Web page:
The Ancient Library

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this book had its origin in a preliminary study of the attitude of the first thirty years of the nineteenth century toward the classics. A list of the translations which were published during those years seemed so significant, if only from the point of view of quantity, that it was deemed wise to extend that study backward and forward fifty years in order to have the necessary material for a comparative study of the original list. It soon became evident, however, that there were only two possible termini for such a study: the establishment of Caxton's printing press in London in 1476 and the present year. The result of these searchings is embodied in the list of translations which make up the contents of this book.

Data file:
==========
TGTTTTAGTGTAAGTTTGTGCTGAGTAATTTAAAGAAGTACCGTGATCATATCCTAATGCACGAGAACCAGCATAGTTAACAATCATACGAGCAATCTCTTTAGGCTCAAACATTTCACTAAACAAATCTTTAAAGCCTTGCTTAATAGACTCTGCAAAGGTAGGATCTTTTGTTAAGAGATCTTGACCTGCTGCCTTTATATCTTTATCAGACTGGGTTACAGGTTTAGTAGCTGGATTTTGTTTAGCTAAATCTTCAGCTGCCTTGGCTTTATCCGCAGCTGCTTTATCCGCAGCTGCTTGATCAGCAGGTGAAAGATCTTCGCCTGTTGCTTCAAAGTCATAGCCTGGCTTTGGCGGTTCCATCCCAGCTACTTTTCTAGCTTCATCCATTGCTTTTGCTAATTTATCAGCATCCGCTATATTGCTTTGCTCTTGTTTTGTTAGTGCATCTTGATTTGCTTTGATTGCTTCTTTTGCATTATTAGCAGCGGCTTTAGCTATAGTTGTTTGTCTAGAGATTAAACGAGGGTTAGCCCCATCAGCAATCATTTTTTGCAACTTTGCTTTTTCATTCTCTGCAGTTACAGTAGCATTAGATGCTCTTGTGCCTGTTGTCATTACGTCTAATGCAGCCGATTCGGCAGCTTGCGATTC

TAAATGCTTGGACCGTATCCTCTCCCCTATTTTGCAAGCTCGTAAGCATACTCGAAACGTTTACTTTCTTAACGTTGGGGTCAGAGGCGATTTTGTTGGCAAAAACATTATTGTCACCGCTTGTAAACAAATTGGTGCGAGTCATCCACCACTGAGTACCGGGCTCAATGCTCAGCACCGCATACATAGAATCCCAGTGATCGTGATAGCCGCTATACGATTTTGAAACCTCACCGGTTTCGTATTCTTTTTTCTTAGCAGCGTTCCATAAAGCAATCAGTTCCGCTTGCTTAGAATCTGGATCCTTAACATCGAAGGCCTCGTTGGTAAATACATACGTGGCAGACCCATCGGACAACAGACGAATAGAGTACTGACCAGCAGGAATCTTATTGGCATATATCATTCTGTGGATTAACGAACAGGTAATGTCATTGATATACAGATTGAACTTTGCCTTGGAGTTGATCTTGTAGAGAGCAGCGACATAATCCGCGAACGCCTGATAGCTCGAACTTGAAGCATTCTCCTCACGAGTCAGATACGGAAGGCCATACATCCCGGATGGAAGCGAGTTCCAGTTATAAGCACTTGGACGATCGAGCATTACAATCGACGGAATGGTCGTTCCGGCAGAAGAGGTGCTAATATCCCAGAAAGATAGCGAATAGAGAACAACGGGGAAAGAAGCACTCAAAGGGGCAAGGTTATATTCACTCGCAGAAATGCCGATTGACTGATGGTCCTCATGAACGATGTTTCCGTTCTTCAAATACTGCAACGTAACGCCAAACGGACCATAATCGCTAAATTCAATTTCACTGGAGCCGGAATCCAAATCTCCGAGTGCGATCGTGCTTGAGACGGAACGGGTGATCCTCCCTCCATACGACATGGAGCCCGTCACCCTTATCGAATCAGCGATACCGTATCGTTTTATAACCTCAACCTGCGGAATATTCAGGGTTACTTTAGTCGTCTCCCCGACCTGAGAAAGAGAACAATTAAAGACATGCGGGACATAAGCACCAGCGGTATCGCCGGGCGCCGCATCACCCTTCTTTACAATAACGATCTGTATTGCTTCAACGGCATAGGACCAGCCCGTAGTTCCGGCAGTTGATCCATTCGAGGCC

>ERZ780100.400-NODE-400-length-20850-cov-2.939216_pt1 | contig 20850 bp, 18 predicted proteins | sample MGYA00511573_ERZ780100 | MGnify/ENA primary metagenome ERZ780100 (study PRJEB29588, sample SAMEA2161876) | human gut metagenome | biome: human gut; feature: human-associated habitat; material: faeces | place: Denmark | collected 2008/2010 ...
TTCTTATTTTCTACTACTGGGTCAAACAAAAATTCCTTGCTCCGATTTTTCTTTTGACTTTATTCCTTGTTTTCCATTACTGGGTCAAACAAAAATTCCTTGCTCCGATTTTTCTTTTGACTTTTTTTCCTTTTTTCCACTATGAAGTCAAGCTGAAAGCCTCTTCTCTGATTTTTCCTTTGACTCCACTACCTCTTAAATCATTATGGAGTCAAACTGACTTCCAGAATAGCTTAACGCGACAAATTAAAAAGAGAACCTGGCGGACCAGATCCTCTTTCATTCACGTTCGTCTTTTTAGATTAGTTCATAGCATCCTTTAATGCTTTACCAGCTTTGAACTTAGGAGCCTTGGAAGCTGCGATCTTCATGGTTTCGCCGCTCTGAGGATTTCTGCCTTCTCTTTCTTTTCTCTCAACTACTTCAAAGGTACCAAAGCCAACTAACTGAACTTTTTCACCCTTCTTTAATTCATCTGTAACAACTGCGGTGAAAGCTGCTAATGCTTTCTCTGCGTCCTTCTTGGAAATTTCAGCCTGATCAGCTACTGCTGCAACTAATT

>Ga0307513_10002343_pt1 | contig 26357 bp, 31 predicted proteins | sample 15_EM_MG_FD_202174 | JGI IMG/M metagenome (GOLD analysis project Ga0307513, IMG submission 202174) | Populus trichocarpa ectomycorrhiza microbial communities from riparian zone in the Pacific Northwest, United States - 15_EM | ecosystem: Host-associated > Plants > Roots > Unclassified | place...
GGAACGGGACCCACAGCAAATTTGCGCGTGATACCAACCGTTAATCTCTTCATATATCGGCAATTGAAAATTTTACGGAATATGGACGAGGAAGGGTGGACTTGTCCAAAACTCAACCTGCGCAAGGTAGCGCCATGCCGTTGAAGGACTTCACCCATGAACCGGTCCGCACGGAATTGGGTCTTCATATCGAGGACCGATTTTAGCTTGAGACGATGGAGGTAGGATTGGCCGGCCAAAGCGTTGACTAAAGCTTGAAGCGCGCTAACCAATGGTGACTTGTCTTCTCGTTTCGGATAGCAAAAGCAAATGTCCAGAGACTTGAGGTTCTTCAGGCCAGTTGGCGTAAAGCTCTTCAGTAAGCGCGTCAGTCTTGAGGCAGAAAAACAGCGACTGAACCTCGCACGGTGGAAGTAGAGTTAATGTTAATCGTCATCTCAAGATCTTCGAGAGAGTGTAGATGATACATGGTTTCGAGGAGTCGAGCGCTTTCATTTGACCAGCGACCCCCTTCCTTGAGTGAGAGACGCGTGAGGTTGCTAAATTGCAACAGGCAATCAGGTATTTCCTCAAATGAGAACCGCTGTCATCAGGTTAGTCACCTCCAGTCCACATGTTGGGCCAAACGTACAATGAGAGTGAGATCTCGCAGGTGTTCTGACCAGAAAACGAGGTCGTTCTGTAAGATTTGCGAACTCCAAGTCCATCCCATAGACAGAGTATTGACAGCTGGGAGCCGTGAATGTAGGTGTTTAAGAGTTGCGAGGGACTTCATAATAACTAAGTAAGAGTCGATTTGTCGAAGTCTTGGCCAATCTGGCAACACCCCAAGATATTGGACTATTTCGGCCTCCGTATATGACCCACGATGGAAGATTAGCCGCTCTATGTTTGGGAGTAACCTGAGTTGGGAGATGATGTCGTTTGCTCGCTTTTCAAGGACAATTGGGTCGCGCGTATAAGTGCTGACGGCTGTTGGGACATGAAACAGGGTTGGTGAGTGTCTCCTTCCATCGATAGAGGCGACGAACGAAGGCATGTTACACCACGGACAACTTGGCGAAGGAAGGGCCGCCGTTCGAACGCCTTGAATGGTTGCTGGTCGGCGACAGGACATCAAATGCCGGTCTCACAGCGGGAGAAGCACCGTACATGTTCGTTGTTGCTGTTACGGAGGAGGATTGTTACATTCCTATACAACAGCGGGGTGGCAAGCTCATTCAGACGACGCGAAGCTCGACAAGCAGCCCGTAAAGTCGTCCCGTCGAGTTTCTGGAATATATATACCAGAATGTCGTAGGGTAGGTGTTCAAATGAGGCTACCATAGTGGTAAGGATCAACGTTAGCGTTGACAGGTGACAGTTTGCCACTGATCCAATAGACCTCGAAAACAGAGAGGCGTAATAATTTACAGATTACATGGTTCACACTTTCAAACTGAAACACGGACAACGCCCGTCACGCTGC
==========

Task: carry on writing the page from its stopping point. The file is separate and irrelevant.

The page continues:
Certain limitations have, of necessity, been put upon the scope of this work. With a few exceptions, Musaeus for in- < stance, the survey deals with Greek literature to 200 a.d. Josephus, because the interest in his work is mainly re­ligious, has been omitted; and for the same reason the writings of the early Christian fathers have not been listed. Moreover, in stating the reappearances of a given trans­lation, I have made no attempt to distinguish between editions and reprints. To attempt to unravel the tangled skein of second, third, fourth, fifth editions, and the like, would in many cases be the work of a lifetime. I do not feel that the value of this list would be increased by any such attempt. The fact that a particular book was published at a particular time, with the notation of any revision or correction which may have been made, is the matter of prime importance.


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